Healthcare facilities are always having to brace for the spread of infection and illness in their waiting rooms and operating rooms. But with the new threat of the novel coronavirus moving from state to state, taking more precautions in keeping everyone as safe and healthy as possible should see more of a focused effort. No matter the virus or illness, healthcare facilities should review their standards for keeping healthcare risk management and flu prevention a priority and keep their employees and patients safe.
Flu Prevention in Healthcare Workers
Workers in the healthcare industry are typically the first and last points of contact against these infections. By practicing good hygiene, such as hand washing and keeping hands away from their faces, healthcare workers can limit their risk of healthcare-associated infections significantly as well as the risk of patients and visitors they come into contact with.
Flu prevention can be tedious, but the steps are simple to prevent infection. Washing hands, using sterile gloves and masks, and keeping equipment sanitized can be combined to help prevent all types of infection or illness, whether it’s transmitted through touch, air or droplets, like what we’ve been seeing with the Coronavirus.
Infection prevention works in care rooms by keeping patients with the potential to infect others isolated. This minimizes the risk of transmission by any common executions, like coughing or touching. For airborne diseases, for example, patients should be placed in quarantined rooms with monitored negative airflow pressure to make sure that airborne organisms are not able to cause infection to the rest of the healthcare facility.
For healthcare facilities as a whole, in order to cut down on infections and increase flu prevention, efforts must be taken beyond patient care rooms and go throughout an entire facility. From management to food service, sanitation and proper ventilation should be made into priorities. Hospitals should maintain clean air filters to cut down on the risk of airborne microorganisms.
Infection prevention in all healthcare facilities should be an important part of protocol to keep patients, employee and visitors safe. By implementing and sticking to prevention practices, healthcare workers and those around them will see a reduction in HAI’s.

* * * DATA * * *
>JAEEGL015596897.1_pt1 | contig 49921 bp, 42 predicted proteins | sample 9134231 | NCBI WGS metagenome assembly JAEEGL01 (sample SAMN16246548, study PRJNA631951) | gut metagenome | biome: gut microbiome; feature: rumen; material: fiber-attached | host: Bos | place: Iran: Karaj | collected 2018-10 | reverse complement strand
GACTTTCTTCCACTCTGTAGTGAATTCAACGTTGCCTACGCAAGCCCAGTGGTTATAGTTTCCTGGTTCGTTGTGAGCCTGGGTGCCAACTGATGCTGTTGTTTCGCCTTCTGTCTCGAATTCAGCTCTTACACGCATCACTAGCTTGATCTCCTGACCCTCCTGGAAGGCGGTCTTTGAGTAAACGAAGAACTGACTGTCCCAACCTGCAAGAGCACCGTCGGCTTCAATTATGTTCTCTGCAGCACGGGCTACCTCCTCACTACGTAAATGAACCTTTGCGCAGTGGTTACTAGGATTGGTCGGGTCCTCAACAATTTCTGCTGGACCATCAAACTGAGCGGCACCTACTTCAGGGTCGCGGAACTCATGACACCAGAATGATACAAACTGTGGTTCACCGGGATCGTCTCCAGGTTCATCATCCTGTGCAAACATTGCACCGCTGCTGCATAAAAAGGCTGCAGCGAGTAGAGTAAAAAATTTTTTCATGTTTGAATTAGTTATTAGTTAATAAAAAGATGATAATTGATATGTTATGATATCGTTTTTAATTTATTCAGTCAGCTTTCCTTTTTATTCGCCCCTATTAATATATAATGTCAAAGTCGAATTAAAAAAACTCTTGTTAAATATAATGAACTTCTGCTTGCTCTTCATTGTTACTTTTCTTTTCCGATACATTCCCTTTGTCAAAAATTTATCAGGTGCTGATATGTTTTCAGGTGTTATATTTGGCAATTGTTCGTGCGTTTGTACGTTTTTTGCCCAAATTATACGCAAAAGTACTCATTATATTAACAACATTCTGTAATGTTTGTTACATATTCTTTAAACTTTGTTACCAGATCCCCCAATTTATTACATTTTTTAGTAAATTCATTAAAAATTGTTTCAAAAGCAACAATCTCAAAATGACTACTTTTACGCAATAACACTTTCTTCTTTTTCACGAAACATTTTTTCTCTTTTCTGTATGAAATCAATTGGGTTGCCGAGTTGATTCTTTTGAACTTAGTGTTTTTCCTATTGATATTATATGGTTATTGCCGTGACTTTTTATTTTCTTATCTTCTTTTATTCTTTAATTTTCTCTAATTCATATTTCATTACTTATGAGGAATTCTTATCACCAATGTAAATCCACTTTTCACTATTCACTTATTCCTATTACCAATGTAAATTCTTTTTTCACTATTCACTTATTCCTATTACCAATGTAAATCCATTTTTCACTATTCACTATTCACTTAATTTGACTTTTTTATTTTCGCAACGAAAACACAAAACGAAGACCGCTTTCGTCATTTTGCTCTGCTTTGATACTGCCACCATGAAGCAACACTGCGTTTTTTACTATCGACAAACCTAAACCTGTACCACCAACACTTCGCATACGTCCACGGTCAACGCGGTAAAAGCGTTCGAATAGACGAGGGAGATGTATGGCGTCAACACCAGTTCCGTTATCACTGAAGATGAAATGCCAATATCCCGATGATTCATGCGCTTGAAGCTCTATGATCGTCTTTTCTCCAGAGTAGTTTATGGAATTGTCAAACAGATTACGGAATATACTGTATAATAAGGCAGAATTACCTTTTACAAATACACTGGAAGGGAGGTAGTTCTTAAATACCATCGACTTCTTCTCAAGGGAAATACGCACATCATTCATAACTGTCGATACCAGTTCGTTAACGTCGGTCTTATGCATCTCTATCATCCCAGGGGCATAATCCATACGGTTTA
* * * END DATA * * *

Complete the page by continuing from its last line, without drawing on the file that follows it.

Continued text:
Here are some basic precautions that all workers in a healthcare facility can take in order to achieve this, according to OSHA:
- Get vaccinated for the flu. Vaccination is still an important way to prevent the spread of the flu.
- Stay at home if you’re sick. If possible, the CDC recommends that workers who have a fever or have respiratory issues stay at home until at least 24 hours after their fever ends.
- Keep frequently touched items, such as phones, computer equipment, and door handles clean and always have hand sanitizer nearby.
- For those in a high-risk category for flu issues, such as pregnant women or those with asthma, make sure to speak with employers about alternative work duties.
About Highland Risk
At Highland Risk, we use our expertise and experience to provide insurance information and programs to those who serve long-term care and senior living facilities. Since 2007, we’ve been offering insurance and risk management plans designed to help our agents give their clients the ability to achieve continued growth while simultaneously protecting against loss, containing costs and increasing profitability. With three offices to serve you in Chicago, Illinois; Phoenix, Arizona; and Burlington, Connecticut, we do everything we can to make your experience with us as professional and transparent as possible. To learn more, contact us at (877) 890-9301.